blinds. The elegant and elegant bamboo blinds made from natural materials have
a Japanese elegance and style.

Sudare, Japanese bamboo product
Source: Osaka Traditional Crafts Industry Promotion Council

The common background of the Tondabayashi
and Kawachinagano areas is that they both produce high-quality madake bamboo at
the foot of Mount Kongo. However, the manufacturing process differs between the
two regions. It is said that the origin of bamboo crafts in Tondabayashi dates
back to around 1700, when samurai warriors made baskets and other items and
passed them on to the villagers, but this is not certain. The origin of bamboo
blinds is said to be around 1877, when Otokichi Sugita of Shindo, Tondabayashi
City (the founder of Sugita Bamboo Blind Company) went to the Fushimi area of
Kyoto to apprentice himself in the techniques of Kyoto bamboo blinds, and started
the business after returning to his hometown. It is also said that he hired
craftsmen from Fushimi to start the business. In other words, Tondabayashi’s
bamboo blinds are based on bamboo craftsmanship, mainly baskets, and
incorporate the manufacturing process of Kyoto blinds.

In Kawachinagano, on the other hand,
toothpick production, which is completely different from bamboo baskets and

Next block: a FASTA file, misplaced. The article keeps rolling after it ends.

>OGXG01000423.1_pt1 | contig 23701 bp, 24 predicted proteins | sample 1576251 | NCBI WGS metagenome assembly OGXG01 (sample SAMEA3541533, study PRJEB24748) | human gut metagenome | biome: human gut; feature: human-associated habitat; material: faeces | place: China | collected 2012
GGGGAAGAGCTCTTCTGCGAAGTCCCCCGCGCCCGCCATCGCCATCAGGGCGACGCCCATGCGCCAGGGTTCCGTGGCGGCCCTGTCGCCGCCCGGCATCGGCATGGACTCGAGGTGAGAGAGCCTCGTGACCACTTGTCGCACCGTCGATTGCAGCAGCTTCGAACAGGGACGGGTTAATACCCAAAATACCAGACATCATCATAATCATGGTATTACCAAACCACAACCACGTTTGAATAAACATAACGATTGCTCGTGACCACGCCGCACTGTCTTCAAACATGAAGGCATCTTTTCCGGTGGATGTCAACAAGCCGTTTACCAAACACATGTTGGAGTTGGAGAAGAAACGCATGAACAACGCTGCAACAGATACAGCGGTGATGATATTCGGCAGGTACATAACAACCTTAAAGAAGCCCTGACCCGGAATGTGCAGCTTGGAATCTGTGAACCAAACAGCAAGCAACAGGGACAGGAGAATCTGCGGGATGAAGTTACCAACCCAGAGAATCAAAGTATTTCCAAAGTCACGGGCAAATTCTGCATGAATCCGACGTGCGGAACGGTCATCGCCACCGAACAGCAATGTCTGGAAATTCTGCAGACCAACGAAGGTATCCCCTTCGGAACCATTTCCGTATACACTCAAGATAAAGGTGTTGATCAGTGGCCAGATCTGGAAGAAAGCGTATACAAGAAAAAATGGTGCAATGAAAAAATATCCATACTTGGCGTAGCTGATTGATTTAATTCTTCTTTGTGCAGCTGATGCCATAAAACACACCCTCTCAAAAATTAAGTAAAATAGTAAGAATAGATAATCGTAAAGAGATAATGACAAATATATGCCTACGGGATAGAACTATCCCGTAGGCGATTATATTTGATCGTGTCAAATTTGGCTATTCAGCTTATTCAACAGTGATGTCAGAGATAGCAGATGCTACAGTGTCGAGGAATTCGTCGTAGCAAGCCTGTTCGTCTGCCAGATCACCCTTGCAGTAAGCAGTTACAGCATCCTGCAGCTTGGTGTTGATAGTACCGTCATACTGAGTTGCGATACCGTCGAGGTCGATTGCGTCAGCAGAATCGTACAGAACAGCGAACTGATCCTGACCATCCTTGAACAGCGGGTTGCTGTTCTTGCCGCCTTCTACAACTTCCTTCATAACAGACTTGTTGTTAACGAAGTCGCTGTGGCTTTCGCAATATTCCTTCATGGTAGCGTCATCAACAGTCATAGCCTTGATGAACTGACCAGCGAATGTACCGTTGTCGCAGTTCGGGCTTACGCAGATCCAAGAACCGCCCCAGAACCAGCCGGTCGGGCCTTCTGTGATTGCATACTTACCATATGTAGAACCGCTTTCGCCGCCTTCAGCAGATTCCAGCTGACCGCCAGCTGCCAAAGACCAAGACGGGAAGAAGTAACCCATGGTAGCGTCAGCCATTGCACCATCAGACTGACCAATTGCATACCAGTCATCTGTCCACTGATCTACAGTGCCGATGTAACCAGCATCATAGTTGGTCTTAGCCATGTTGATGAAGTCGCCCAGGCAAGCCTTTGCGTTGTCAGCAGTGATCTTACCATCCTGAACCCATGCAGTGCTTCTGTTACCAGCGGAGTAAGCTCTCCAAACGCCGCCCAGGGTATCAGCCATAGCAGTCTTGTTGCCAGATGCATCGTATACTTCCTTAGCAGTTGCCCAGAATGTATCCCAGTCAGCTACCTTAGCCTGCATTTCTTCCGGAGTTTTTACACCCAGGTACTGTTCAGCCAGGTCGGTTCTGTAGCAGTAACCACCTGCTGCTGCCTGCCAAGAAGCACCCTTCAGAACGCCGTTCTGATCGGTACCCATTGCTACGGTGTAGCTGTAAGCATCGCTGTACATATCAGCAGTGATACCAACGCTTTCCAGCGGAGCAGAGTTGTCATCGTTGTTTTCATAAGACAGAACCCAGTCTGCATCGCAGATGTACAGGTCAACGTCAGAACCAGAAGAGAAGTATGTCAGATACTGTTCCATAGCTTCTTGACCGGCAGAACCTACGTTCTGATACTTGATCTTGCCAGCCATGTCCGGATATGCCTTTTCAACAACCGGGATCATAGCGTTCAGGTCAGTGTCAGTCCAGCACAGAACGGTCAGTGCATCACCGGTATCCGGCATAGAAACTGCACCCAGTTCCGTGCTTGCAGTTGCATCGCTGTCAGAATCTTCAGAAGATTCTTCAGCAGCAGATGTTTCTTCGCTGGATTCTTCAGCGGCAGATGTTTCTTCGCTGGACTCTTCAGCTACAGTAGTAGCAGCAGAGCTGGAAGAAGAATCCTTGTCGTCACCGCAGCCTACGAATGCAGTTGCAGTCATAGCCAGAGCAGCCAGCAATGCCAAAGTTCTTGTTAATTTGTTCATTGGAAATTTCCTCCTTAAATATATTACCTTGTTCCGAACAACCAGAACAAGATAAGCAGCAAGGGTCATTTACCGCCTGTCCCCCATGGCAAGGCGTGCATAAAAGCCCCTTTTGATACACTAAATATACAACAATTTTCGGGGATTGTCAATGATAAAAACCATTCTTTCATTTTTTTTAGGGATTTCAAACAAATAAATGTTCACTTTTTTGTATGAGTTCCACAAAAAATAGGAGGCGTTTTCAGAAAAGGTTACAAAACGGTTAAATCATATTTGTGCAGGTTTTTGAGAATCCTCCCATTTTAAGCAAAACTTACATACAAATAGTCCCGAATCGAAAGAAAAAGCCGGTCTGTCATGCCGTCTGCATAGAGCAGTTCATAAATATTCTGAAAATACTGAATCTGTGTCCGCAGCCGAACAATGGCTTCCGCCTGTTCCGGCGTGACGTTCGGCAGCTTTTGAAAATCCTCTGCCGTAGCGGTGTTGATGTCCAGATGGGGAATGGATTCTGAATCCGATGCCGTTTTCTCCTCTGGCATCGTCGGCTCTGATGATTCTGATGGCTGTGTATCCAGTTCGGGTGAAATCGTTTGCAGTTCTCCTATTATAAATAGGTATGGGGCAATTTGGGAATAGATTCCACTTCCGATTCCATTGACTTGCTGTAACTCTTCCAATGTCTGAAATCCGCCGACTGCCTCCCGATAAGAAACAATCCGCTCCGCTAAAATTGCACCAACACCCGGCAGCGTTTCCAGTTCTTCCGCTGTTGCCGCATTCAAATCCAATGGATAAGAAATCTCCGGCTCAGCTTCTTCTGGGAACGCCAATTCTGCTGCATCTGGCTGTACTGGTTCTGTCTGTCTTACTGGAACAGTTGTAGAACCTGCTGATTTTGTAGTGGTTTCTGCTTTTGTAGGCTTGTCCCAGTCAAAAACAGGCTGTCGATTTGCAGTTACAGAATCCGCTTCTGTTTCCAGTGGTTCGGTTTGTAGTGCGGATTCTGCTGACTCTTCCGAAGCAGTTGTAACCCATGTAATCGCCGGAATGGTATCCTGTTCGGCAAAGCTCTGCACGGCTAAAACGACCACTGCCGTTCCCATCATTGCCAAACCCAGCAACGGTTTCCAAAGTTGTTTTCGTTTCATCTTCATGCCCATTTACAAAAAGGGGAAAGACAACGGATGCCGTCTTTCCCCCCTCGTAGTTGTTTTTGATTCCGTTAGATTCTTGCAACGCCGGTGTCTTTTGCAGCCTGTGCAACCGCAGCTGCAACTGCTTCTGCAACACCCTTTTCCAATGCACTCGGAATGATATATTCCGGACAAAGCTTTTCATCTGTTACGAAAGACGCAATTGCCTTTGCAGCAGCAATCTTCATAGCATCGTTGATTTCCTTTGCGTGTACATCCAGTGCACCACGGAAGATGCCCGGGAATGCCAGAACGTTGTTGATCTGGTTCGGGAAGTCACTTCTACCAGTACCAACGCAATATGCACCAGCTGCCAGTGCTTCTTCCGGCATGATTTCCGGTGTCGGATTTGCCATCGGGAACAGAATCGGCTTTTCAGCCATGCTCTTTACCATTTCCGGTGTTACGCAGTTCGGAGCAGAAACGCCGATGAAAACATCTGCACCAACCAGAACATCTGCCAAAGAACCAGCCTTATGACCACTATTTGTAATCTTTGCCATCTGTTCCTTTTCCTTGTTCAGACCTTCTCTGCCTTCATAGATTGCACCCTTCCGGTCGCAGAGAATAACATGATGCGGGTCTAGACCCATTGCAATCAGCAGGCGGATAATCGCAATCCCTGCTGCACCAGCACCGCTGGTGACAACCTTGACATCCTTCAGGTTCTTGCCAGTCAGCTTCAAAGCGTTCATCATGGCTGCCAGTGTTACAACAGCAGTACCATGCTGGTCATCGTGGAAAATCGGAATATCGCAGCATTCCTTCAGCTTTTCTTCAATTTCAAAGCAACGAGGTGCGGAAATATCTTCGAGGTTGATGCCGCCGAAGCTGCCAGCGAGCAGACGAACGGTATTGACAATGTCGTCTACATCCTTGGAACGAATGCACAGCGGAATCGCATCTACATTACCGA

bamboo blinds, was originally a thriving industry. Many of the bamboo blinds
were converted from the toothpick manufacturing process, which involved
removing the toothpicks from the raw wood, to the bamboo blinds.

In Tondabayashi, split bamboo blinds made
from split bamboo, the material used to make bamboo baskets, formed a small
group of companies that mainly worked by hand, while in the Kawachinagano area,
the higo bamboo blinds were created from higo, the material used to make
toothpicks, and from the beginning, the area was equipped with higo-pulling
machines, which made it a somewhat more entrepreneurial industry. The Osaka
bamboo blind was produced in Tondabayashi from the late Taisho period to the
early Showa period, and the higo bamboo blind in Kawachinagano was born at the
end of the Meiji period, and both are believed to have formed a group in the
early Showa period.

Manufacturing Methods and Processes

1. Harvesting of madake

Cut down around October to the following
February when the moisture content is the lowest. The better quality bamboo is
used to make higher quality products.

2. Peeling

The surface of the cut bamboo has knots and
dirt, so the bark is shaved to prepare it.

3. Bamboo Splitting

Bamboo is split to make the base of the
bamboo hinges. Round bamboos are roughly split and then further split into
smaller pieces.

4. Making the bamboo strips

Split bamboo is divided into two parts, the
skin side and the body, and put through a cutter.

5. Glazing and coloring

The finished bamboo strips are put through
a glazing machine and dyed yellow for bamboo blinds used at shrines and

6. Weaving

The bamboo strips are then placed on a loom
and woven into bamboo blinds or tatami blinds. Various techniques are used to
align the bamboo joints.

7. Sewing the edges

Both ends of the woven blind are trimmed
and the edges are sewn by hand.

8. Finishing

Decorative elements such as metal fittings
and tassels are attached to complete the product. The grade of the finished
product varies depending on these ornaments.

Japanese bomboo blind for interior
Source: Osaka Traditional Crafts Industry Promotion Council